Hindsight is 20/20 and when it comes to the moves the Florida Panthers made this season, there are plenty of naysayers around these parts today.
Had Florida made a deeper run in the playoffs, no one would be looking back at the many trades general manager Bill Zito made at the deadline.
But now? Yeah.
The Panthers were among the most active players at the deadline and improved their team as is Zito’s job to do.
Zito gave up some future assets as well as Owen Tippett and prospect Ty Smilanic.
Did he give up a little too much?
Maybe. Teams usually do at the trade deadline.
Florida brought in three players — Claude Giroux, Ben Chiarot and Robert Hagg — who all may not be here next year as they are pending free agents.
In return, he gave up two first-round draft picks (after giving away the 2022 first-round selection for Sam Reinhart last summer) as well as some other picks for those players.
They were, even in hindsight, good moves.
Giroux helped the Panthers not only during the regular season (which, honestly, was not needed) but in the first round against the Capitals (which was).
Chiarot not only improved Florida’s top four defensively, but ended up playing on the top pair with Aaron Ekblad for a good chunk of the postseason.
Hagg was a solid depth piece who was not needed in the playoffs.
Had Florida sustained any injury on the backend, however, Hagg could have been brought in as an option along with Petteri Lindbohm and Lucas Carlsson.
In order to clear up space for Chiarot, one casualty was Frank Vatrano — who was sent to the Rangers on the cheap.
Vatrano, who was in-and-out of the Florida lineup, is a pending free agent whom the Panthers were likely going to move on from anyway.
In New York, Vatrano was given a top-six role and thrived; he’s still playing in the postseason.
Bad optics, yes, but on a stacked Florida team who knows how much Vatrano would have given the Panthers.
Florida felt it needed more defense and chose Chiarot over Vatrano.
When Aaron Ekblad was hurt four days before the trade deadline, however, he was able to be placed on long-term injury reserve and his salary cap hit was deducted.
While no one wants to see an injury, the timing of Ekblad getting hurt was both good and bad for the Panthers.
Had it happened before the Chiarot trade was completed, Vatrano would not have had to be traded.
Because it happened before the deadline, Florida was able to complete the deal for Giroux without trading another player like Noel Acciari to clear up additional space.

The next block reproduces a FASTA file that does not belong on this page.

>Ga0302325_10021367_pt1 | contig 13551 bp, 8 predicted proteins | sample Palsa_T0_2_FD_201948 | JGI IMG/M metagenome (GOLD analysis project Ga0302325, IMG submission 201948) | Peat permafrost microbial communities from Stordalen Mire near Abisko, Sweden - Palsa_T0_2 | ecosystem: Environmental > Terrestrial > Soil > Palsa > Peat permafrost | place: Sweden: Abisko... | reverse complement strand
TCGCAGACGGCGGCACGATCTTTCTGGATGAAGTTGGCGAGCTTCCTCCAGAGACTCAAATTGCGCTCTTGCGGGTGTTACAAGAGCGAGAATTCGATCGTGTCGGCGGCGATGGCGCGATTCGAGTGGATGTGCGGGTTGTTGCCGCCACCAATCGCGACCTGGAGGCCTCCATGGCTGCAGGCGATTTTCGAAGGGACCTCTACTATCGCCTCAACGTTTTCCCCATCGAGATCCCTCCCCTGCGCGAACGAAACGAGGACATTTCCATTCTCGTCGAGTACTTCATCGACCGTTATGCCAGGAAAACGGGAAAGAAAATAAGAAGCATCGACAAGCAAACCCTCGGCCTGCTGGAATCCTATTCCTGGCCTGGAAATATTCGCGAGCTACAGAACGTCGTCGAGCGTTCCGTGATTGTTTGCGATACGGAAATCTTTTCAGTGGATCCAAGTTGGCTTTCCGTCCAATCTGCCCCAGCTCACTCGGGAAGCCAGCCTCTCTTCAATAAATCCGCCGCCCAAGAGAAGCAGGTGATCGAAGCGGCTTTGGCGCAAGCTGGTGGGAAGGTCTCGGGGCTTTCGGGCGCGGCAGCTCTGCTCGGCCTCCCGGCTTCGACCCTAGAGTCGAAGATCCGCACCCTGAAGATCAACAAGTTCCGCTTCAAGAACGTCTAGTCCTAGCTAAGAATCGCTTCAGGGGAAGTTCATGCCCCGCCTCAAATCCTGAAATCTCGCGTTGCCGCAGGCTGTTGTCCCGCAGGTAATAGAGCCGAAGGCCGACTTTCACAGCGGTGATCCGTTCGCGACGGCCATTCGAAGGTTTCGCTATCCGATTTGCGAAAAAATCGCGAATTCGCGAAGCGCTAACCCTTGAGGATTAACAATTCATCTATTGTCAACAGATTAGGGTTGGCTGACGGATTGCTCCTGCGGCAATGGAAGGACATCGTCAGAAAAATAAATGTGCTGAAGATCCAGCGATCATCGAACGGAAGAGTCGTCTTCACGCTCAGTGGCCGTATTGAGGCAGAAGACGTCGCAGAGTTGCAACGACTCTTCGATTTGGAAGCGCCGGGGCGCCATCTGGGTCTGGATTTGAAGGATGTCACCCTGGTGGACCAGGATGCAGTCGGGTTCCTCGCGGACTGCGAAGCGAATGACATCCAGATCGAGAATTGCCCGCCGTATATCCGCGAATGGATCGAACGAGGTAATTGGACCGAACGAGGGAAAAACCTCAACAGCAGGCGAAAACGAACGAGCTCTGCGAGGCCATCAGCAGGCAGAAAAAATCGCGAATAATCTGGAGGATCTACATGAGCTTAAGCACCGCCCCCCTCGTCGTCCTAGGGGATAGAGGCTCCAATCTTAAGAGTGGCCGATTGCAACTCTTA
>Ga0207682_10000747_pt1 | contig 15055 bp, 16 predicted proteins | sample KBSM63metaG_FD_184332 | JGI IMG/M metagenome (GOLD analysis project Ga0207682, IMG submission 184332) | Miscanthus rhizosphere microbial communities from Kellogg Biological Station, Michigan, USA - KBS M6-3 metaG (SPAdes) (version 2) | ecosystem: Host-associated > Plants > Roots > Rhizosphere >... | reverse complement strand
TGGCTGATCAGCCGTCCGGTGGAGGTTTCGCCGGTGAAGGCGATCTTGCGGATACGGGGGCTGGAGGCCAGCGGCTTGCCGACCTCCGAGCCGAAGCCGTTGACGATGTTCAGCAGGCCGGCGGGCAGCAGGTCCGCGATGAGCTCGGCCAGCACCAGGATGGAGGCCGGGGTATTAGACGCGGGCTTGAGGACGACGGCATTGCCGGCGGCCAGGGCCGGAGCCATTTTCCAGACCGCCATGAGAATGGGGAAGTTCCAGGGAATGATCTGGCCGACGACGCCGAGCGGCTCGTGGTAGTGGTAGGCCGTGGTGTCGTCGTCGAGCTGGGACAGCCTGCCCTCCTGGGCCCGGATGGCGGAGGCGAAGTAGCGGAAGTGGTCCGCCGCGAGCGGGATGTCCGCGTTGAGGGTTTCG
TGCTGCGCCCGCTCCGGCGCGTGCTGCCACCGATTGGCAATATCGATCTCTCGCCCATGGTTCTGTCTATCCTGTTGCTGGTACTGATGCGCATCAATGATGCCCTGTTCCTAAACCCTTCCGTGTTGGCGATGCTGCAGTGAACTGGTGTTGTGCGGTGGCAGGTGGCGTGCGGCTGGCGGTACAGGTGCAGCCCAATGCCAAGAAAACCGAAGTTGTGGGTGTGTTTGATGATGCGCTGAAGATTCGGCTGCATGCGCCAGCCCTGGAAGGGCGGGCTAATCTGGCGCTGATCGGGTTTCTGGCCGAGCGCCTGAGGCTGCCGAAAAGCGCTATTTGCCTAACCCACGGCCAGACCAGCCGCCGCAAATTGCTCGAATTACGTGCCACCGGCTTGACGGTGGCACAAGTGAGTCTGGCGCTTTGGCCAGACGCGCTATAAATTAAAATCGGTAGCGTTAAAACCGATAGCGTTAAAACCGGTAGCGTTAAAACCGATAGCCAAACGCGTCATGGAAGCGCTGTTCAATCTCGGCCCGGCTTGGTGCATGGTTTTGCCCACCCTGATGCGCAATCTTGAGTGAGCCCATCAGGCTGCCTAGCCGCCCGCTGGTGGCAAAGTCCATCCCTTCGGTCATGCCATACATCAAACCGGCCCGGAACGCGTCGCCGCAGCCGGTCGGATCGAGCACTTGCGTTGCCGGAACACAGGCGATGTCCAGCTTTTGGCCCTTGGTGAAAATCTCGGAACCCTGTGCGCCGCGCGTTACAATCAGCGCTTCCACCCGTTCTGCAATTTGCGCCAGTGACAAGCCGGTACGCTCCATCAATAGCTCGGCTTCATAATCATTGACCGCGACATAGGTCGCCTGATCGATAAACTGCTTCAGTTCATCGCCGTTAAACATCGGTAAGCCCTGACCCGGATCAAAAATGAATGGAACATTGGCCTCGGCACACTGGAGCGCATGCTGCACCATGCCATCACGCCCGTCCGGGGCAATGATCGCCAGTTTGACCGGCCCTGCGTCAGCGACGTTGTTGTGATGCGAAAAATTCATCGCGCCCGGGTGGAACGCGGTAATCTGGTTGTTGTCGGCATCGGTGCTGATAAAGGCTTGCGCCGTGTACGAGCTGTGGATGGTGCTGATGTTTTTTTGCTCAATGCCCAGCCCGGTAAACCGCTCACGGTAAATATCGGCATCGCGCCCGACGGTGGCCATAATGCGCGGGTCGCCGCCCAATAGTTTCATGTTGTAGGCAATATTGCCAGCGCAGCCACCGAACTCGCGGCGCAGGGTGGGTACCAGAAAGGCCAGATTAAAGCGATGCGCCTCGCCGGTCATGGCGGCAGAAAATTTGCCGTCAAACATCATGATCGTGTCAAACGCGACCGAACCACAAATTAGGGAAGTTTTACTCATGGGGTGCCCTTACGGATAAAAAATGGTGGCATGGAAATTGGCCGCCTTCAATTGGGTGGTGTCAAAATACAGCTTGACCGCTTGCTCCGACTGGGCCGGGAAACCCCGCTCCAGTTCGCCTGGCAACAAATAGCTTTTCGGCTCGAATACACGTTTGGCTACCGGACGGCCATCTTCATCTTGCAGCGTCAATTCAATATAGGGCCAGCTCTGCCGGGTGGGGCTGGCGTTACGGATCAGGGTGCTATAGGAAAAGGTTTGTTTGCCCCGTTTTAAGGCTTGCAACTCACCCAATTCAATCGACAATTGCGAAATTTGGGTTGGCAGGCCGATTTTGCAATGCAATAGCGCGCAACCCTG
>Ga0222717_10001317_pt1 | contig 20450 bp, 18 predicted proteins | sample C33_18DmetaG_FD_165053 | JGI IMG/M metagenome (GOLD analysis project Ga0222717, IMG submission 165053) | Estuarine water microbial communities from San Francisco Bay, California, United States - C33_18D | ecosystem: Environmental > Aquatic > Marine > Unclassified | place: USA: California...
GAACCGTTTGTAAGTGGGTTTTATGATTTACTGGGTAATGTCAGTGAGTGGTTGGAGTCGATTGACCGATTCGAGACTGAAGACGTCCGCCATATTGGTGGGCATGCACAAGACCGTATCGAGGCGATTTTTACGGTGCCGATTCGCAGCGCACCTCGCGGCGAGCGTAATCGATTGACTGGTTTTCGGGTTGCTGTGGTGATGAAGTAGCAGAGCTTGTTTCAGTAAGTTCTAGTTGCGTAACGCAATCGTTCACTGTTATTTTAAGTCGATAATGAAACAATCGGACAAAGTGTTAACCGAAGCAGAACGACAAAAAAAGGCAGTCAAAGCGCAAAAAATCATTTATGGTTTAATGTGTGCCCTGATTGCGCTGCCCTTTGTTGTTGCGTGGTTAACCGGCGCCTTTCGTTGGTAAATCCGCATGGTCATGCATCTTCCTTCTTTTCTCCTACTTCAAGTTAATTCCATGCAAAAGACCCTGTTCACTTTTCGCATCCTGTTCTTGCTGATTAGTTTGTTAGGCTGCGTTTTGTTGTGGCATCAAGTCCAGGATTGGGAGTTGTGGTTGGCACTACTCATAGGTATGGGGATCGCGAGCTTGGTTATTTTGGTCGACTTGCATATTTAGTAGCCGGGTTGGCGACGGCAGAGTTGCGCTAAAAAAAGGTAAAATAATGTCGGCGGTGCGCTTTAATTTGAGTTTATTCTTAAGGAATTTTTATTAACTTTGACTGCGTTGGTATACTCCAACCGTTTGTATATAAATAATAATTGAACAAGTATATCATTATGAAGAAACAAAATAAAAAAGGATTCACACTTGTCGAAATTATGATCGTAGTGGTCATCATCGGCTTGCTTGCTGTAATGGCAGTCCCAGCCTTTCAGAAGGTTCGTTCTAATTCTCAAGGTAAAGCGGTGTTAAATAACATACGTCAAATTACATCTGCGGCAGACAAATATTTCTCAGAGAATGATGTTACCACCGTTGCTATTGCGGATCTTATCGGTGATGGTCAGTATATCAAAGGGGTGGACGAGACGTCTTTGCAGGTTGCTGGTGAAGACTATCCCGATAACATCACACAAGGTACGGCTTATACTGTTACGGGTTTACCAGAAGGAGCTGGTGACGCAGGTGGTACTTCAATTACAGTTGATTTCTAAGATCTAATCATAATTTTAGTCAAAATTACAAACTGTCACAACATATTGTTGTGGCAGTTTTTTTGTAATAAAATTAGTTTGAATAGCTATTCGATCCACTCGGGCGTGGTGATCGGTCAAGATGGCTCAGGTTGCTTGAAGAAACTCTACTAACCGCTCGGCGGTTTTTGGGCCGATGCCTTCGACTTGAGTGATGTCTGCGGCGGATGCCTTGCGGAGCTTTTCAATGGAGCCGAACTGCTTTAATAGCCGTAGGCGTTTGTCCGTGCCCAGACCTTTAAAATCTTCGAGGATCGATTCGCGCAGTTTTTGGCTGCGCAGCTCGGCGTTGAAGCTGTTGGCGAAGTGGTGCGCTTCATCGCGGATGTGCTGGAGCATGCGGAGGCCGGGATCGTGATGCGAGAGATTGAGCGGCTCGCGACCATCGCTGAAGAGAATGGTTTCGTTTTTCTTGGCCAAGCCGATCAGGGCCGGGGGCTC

With the newfound cap space, the Panthers also added Hagg and took on some of Max Domi’s salary in a three-way trade between Columbus and Carolina to add a prospect.
No one, obviously, knew Ekblad was going to get hurt — and the Panthers would have much preferred that he did not. Timing, of course, plays a role in how things are looked at as well.
So, what exactly did the Panthers give up aside from Vatrano?
The big pieces folks look at is the draft picks.
The Panthers now do not have first-round picks until 2025; one went to Buffalo (Reinhart), the 2023 went to Montreal (Chiarot) and the 2024 went to Philadelphia (Giroux).
The only prospects Florida gave up was Owen Tippett — a player who may take off with a new opportunity with a new organization — and Smilanic, an unsigned college player who was likely thrown in for Montreal retaining half of Chiarot’s cap hit (remember, Ekblad was not on LTIR yet and that was needed).
The Panthers kept all of their top forward prospects, including Mackie Samsoskevich, Grigori Denisenko, Justin Sourdif, Logan Hutsko and Serron Noel.
Defensemen Matt Kiersted, Chase Priskie, John Ludvig and Michael Benning stayed as well.
So, aside from the first round draft picks, the Panthers really did not give up a whole lot.
While not having first-round selections in the next three drafts is not ideal, the Panthers plan is to be sitting pretty low in those drafts. That means they were successful.
The Panthers also do not have second round selections in two of the next three drafts. Also not ideal.
Florida plans to be more thorough in its drafting moving forward, hoping to find players in the later rounds to supplement not having picks in the first round.
It worked for the Detroit Red Wings for years. The Wings were famous for trading away first round picks during the season, winning, then finding Hall of Famers in the sixth round anyway.
The Panthers used the draft stock they had as capital to build the team they had into the best one they could.
They went all in on this year’s team in trying to win it all.
Ultimately, it did not work out.
Florida was swept out of the second round by the Lightning, its dreams of chasing the Stanley Cup dashed with only three goals against Andrei Vasilevskiy to show for it.
That does not mean it was a mistake to go for it.
Next year, with the Panthers’ likely salary cap problems, they probably will not get the chance to do so again.